Elephants understand pointing gestures without any training
A new study has shown that elephants spontaneously get the gist of human pointing and can use it as a cue for finding food.
Washington: A new study has shown that elephants spontaneously get the gist of human pointing and can use it as a cue for finding food.
That`s all the more impressive given that many great apes fail to understand pointing when it`s done for them by human caretakers, the researchers said.
"By showing that African elephants spontaneously understand human pointing, without any training to do so, we have shown that the ability to understand pointing is not uniquely human but has also evolved in a lineage of animal very remote from the primates," Richard Byrne of the University of St Andrews, said.
He noted that elephants are part of an ancient African radiation of animals, including the hyrax, golden mole, aardvark, and manatee.
"What elephants share with humans is that they live in an elaborate and complex network in which support, empathy, and help for others are critical for survival," Byrne said.
"It may be only in such a society that the ability to follow pointing has adaptive value, or, more generally, elephant society may have selected for an ability to understand when others are trying to communicate with them, and they are thus able to work out what pointing is about when they see it," he added.
Byrne and study first author Anna Smet were studying elephants whose "day job" is taking tourists on elephant-back rides near Victoria Falls, in southern Africa.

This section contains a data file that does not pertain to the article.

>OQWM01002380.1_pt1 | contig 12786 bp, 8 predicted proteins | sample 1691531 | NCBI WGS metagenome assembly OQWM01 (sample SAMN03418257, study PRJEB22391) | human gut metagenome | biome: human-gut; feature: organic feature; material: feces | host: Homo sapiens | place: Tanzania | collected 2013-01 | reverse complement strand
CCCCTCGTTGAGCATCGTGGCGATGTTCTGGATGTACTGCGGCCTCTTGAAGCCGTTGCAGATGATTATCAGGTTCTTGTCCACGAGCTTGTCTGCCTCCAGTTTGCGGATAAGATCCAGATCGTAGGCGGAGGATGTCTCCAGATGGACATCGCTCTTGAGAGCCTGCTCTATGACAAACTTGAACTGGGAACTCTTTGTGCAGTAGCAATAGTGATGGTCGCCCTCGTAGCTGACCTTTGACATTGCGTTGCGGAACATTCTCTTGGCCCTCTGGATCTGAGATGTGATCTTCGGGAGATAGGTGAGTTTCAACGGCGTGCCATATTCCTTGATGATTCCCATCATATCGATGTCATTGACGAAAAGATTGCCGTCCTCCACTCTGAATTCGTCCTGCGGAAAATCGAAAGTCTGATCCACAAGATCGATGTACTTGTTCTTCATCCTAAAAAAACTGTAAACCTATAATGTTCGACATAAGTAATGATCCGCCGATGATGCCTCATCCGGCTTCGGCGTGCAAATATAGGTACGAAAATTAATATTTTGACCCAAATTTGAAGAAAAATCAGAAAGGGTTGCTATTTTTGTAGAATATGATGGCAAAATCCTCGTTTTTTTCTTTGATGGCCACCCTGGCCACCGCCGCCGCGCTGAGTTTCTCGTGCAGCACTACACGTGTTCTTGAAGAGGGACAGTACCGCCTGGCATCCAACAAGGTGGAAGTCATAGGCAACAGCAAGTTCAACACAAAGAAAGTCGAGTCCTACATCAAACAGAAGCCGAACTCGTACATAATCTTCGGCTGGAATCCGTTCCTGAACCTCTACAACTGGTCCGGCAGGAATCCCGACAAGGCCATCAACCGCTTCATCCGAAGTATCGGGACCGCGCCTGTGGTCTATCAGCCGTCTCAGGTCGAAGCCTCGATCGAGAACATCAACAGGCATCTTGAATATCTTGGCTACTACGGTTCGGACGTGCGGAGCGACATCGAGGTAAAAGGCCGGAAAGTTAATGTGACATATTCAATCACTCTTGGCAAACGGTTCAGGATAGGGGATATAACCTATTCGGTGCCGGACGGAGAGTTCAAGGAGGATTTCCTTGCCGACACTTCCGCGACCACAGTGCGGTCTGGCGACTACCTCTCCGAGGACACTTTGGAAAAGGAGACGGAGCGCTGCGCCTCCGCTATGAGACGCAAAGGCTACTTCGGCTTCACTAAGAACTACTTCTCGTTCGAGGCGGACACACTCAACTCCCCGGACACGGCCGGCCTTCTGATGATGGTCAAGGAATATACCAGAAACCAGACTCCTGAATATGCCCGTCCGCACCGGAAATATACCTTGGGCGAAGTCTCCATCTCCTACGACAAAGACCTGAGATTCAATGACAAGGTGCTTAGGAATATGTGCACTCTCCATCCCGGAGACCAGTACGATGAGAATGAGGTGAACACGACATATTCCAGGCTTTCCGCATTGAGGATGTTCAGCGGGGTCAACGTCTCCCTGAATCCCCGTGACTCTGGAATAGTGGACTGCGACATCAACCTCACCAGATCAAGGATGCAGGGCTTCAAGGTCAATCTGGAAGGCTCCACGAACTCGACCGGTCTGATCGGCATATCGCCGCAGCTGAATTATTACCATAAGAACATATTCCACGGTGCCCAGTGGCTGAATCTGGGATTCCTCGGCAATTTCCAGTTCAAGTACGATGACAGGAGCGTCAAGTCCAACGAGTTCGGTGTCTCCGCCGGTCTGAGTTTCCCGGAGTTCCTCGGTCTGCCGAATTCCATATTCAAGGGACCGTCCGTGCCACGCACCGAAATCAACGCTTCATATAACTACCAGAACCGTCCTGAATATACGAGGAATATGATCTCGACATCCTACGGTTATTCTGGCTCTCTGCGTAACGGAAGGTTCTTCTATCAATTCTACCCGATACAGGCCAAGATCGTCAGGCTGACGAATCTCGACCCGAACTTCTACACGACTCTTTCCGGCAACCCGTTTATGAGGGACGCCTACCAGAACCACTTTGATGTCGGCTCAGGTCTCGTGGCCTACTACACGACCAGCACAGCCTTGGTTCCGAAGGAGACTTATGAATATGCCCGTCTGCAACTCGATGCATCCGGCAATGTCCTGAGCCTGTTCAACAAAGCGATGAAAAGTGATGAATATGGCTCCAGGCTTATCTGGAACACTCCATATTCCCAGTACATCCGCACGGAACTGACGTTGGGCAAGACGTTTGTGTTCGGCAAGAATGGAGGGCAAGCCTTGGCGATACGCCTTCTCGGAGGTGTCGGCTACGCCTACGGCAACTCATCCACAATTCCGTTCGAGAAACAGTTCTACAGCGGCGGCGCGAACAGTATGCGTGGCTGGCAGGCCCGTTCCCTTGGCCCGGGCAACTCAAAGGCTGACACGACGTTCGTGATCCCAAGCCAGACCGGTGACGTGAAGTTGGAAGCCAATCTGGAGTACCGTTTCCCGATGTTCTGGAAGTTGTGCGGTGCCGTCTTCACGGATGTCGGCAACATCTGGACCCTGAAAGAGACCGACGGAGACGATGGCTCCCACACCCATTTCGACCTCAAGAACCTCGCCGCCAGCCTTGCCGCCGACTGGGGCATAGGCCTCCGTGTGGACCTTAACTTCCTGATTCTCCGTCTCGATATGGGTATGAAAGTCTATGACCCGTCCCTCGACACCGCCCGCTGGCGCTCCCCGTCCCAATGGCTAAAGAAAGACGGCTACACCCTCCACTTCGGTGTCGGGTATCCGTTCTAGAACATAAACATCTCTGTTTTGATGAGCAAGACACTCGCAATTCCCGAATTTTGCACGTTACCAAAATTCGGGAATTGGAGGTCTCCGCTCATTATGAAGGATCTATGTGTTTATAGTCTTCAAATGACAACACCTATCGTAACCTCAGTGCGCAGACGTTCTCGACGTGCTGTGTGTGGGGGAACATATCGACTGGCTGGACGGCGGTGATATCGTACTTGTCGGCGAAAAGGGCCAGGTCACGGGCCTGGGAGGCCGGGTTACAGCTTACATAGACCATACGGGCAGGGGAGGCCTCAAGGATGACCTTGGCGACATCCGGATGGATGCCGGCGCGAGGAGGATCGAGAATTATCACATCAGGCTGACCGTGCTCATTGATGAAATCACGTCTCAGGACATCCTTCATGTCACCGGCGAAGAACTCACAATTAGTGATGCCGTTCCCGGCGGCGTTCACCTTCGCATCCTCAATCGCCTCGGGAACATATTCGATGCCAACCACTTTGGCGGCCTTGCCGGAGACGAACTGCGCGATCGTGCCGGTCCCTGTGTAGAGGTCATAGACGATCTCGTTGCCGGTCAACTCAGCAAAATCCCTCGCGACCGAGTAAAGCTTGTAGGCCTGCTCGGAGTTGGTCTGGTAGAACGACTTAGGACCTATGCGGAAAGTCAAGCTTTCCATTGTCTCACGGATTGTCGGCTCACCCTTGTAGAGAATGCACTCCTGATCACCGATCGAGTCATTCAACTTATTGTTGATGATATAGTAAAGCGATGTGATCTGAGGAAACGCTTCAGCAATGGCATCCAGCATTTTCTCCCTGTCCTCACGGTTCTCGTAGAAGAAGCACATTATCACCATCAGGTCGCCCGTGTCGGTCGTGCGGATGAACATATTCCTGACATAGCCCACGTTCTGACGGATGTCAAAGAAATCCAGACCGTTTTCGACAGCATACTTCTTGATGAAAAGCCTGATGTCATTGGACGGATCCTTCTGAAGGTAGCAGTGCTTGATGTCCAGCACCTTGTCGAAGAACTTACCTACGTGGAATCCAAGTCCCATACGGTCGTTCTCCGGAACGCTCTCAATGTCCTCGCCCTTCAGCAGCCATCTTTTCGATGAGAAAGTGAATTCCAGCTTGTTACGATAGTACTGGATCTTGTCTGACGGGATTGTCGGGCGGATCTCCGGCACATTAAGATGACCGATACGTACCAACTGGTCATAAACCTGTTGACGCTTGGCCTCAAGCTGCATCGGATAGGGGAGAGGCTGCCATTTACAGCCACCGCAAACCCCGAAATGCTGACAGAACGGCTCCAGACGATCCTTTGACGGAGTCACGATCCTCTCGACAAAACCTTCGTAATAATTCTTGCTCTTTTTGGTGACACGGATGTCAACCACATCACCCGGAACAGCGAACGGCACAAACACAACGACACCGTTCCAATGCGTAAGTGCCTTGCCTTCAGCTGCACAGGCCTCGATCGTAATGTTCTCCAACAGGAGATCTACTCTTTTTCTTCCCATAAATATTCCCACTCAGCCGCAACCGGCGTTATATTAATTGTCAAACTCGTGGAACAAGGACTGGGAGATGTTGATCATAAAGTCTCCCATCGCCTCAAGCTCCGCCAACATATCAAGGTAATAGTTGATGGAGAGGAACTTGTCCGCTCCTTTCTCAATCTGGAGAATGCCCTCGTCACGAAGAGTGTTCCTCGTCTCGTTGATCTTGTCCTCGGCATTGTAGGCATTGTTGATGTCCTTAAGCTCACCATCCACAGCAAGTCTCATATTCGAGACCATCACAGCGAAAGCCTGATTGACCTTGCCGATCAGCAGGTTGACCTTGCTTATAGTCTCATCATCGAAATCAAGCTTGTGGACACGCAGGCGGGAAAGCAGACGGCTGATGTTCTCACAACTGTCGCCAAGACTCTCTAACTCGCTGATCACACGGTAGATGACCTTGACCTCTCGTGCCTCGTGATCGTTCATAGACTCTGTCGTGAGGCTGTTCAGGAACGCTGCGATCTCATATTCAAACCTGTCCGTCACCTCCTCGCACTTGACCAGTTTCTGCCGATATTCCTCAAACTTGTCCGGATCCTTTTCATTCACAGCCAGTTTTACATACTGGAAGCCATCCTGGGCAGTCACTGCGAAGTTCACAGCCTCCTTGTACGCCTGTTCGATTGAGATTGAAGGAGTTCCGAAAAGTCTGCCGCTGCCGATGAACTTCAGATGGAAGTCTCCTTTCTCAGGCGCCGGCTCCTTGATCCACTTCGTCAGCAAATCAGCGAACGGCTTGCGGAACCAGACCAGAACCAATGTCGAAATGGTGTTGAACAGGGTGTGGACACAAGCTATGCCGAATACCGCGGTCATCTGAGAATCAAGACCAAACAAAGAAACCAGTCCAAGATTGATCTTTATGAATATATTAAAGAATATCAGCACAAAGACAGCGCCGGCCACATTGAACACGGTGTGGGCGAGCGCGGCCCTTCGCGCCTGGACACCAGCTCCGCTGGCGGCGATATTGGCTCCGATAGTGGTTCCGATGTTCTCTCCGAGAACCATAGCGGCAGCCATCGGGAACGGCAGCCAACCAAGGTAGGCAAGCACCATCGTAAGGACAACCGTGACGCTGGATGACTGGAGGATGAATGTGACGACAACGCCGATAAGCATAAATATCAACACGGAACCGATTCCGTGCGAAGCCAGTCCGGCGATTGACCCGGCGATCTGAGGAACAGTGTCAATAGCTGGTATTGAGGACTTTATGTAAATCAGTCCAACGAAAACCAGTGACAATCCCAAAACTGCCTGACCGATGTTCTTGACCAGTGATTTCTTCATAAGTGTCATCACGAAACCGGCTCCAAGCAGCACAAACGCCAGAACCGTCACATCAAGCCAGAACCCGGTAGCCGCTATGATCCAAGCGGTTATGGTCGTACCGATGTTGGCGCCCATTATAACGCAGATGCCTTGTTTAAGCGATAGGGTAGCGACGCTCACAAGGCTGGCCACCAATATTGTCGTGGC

The animals were trained to follow certain vocal commands, but they weren`t accustomed to pointing.
Elephants that were more experienced with humans, or those born in captivity, were no better than less-experienced, wild-born individuals when it came to following pointing gestures.
Byrne and Smet said that it is possible that elephants may do something akin to pointing as a means of communicating with each other, using their long trunk.
Elephants do regularly make prominent trunk gestures, but it remains to be seen whether those motions act in elephant society as "points."
The findings help to explain how it is that humans have been able to rely on wild-caught elephants as work animals, for logging, transport, or war, for thousands of years.
Elephants have a natural capacity to interact with humans even though-unlike horses, dogs, and camels-they have never been bred or domesticated for that role.
Elephants seem to understand us humans in a way most other animals don`t.
The research is published in the journal Current Biology, a Cell Press publication.